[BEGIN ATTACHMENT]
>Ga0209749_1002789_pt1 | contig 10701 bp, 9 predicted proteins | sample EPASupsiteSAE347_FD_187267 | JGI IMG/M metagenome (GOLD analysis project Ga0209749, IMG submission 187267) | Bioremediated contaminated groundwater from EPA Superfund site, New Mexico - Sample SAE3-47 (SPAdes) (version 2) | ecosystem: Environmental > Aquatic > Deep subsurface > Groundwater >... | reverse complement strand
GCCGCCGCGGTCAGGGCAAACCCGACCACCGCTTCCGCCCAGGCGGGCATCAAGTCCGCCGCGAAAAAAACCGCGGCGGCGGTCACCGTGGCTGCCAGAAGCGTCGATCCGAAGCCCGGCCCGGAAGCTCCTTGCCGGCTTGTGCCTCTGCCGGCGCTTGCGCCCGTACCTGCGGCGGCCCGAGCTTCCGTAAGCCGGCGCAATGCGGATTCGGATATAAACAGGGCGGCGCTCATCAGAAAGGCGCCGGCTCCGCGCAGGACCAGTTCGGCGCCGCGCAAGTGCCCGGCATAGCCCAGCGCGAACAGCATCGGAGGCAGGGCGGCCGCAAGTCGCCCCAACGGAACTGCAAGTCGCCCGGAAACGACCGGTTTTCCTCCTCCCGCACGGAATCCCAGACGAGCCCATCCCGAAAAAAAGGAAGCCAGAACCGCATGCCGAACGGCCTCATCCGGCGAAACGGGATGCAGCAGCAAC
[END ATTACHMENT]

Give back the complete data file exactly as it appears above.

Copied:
>Ga0209749_1002789_pt1 | contig 10701 bp, 9 predicted proteins | sample EPASupsiteSAE347_FD_187267 | JGI IMG/M metagenome (GOLD analysis project Ga0209749, IMG submission 187267) | Bioremediated contaminated groundwater from EPA Superfund site, New Mexico - Sample SAE3-47 (SPAdes) (version 2) | ecosystem: Environmental > Aquatic > Deep subsurface > Groundwater >... | reverse complement strand
GCCGCCGCGGTCAGGGCAAACCCGACCACCGCTTCCGCCCAGGCGGGCATCAAGTCCGCCGCGAAAAAAACCGCGGCGGCGGTCACCGTGGCTGCCAGAAGCGTCGATCCGAAGCCCGGCCCGGAAGCTCCTTGCCGGCTTGTGCCTCTGCCGGCGCTTGCGCCCGTACCTGCGGCGGCCCGAGCTTCCGTAAGCCGGCGCAATGCGGATTCGGATATAAACAGGGCGGCGCTCATCAGAAAGGCGCCGGCTCCGCGCAGGACCAGTTCGGCGCCGCGCAAGTGCCCGGCATAGCCCAGCGCGAACAGCATCGGAGGCAGGGCGGCCGCAAGTCGCCCCAACGGAACTGCAAGTCGCCCGGAAACGACCGGTTTTCCTCCTCCCGCACGGAATCCCAGACGAGCCCATCCCGAAAAAAAGGAAGCCAGAACCGCATGCCGAACGGCCTCATCCGGCGAAACGGGATGCAGCAGCAAC